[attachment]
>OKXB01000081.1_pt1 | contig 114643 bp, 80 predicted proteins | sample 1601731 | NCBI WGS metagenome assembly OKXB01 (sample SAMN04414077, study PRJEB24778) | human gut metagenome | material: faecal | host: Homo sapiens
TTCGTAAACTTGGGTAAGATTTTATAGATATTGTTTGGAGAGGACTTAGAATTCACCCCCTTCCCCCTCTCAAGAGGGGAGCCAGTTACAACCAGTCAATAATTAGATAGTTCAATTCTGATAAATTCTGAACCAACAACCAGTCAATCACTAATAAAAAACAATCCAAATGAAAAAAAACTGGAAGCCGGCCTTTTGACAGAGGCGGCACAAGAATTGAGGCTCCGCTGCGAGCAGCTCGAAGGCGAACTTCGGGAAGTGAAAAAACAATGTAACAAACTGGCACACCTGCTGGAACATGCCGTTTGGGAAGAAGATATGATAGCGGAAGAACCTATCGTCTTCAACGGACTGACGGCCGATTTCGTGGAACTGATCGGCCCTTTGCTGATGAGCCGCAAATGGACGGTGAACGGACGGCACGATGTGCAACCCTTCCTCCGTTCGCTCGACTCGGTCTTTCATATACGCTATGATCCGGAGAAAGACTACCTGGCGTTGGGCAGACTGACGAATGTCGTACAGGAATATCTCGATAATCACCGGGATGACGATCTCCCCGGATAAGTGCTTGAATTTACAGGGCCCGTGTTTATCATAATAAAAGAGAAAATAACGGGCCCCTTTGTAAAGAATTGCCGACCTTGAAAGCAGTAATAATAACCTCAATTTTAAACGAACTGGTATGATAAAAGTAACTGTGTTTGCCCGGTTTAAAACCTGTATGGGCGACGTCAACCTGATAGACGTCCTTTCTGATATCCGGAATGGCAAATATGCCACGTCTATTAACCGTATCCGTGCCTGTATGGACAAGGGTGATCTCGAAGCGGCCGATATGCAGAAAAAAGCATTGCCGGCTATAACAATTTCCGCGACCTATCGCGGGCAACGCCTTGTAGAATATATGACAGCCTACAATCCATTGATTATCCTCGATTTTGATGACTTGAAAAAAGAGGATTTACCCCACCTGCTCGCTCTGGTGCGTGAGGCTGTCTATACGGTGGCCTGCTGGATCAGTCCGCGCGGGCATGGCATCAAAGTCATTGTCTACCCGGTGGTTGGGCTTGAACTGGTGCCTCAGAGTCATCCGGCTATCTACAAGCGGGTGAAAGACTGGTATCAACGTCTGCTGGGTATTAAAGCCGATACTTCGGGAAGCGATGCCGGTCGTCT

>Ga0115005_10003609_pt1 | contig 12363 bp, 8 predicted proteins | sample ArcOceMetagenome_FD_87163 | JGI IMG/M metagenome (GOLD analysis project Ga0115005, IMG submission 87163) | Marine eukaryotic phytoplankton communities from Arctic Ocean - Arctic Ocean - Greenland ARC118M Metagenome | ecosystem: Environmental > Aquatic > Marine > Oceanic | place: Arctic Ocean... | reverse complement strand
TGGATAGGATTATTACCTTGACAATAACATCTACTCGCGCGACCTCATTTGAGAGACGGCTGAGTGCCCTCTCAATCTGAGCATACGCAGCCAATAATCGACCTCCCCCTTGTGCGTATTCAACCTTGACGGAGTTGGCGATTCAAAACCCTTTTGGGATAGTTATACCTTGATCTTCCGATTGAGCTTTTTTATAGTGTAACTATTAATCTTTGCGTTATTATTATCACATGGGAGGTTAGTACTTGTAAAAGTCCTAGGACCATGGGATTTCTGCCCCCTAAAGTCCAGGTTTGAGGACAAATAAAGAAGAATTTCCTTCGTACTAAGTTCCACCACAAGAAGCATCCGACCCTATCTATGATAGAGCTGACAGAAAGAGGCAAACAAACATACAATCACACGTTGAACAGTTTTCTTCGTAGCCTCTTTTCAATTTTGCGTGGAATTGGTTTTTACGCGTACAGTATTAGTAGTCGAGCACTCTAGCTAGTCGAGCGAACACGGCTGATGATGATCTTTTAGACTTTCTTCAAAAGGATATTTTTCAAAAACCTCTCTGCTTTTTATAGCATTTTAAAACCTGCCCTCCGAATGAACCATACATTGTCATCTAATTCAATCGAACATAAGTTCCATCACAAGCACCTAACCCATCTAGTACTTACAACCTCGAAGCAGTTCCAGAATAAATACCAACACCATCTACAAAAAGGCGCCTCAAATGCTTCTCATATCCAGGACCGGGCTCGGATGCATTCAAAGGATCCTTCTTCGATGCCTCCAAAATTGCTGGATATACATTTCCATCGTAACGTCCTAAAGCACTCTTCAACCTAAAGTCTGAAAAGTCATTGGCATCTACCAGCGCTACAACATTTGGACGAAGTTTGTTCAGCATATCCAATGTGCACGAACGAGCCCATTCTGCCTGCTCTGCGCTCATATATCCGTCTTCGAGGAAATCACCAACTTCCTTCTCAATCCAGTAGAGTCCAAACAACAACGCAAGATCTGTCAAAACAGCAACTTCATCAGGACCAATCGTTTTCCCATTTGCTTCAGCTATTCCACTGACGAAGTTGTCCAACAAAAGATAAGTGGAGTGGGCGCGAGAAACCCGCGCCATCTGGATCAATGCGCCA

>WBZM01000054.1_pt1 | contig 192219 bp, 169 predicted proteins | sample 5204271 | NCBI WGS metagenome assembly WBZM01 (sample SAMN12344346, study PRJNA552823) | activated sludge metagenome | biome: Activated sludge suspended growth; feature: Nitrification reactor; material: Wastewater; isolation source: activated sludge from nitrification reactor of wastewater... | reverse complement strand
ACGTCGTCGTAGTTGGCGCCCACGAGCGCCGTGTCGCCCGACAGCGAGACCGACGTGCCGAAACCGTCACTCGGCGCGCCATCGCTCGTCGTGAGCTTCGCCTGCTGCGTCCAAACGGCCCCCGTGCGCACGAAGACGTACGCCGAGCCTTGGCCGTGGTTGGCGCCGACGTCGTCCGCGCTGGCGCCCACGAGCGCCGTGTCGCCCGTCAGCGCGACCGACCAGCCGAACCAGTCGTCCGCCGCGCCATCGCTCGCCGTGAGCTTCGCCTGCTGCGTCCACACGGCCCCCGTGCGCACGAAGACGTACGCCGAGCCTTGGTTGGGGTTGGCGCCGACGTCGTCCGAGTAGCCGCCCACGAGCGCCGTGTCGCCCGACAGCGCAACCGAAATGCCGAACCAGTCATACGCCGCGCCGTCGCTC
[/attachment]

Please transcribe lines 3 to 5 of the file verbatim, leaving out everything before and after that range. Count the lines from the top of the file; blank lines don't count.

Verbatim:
>Ga0115005_10003609_pt1 | contig 12363 bp, 8 predicted proteins | sample ArcOceMetagenome_FD_87163 | JGI IMG/M metagenome (GOLD analysis project Ga0115005, IMG submission 87163) | Marine eukaryotic phytoplankton communities from Arctic Ocean - Arctic Ocean - Greenland ARC118M Metagenome | ecosystem: Environmental > Aquatic > Marine > Oceanic | place: Arctic Ocean... | reverse complement strand
TGGATAGGATTATTACCTTGACAATAACATCTACTCGCGCGACCTCATTTGAGAGACGGCTGAGTGCCCTCTCAATCTGAGCATACGCAGCCAATAATCGACCTCCCCCTTGTGCGTATTCAACCTTGACGGAGTTGGCGATTCAAAACCCTTTTGGGATAGTTATACCTTGATCTTCCGATTGAGCTTTTTTATAGTGTAACTATTAATCTTTGCGTTATTATTATCACATGGGAGGTTAGTACTTGTAAAAGTCCTAGGACCATGGGATTTCTGCCCCCTAAAGTCCAGGTTTGAGGACAAATAAAGAAGAATTTCCTTCGTACTAAGTTCCACCACAAGAAGCATCCGACCCTATCTATGATAGAGCTGACAGAAAGAGGCAAACAAACATACAATCACACGTTGAACAGTTTTCTTCGTAGCCTCTTTTCAATTTTGCGTGGAATTGGTTTTTACGCGTACAGTATTAGTAGTCGAGCACTCTAGCTAGTCGAGCGAACACGGCTGATGATGATCTTTTAGACTTTCTTCAAAAGGATATTTTTCAAAAACCTCTCTGCTTTTTATAGCATTTTAAAACCTGCCCTCCGAATGAACCATACATTGTCATCTAATTCAATCGAACATAAGTTCCATCACAAGCACCTAACCCATCTAGTACTTACAACCTCGAAGCAGTTCCAGAATAAATACCAACACCATCTACAAAAAGGCGCCTCAAATGCTTCTCATATCCAGGACCGGGCTCGGATGCATTCAAAGGATCCTTCTTCGATGCCTCCAAAATTGCTGGATATACATTTCCATCGTAACGTCCTAAAGCACTCTTCAACCTAAAGTCTGAAAAGTCATTGGCATCTACCAGCGCTACAACATTTGGACGAAGTTTGTTCAGCATATCCAATGTGCACGAACGAGCCCATTCTGCCTGCTCTGCGCTCATATATCCGTCTTCGAGGAAATCACCAACTTCCTTCTCAATCCAGTAGAGTCCAAACAACAACGCAAGATCTGTCAAAACAGCAACTTCATCAGGACCAATCGTTTTCCCATTTGCTTCAGCTATTCCACTGACGAAGTTGTCCAACAAAAGATAAGTGGAGTGGGCGCGAGAAACCCGCGCCATCTGGATCAATGCGCCA

>WBZM01000054.1_pt1 | contig 192219 bp, 169 predicted proteins | sample 5204271 | NCBI WGS metagenome assembly WBZM01 (sample SAMN12344346, study PRJNA552823) | activated sludge metagenome | biome: Activated sludge suspended growth; feature: Nitrification reactor; material: Wastewater; isolation source: activated sludge from nitrification reactor of wastewater... | reverse complement strand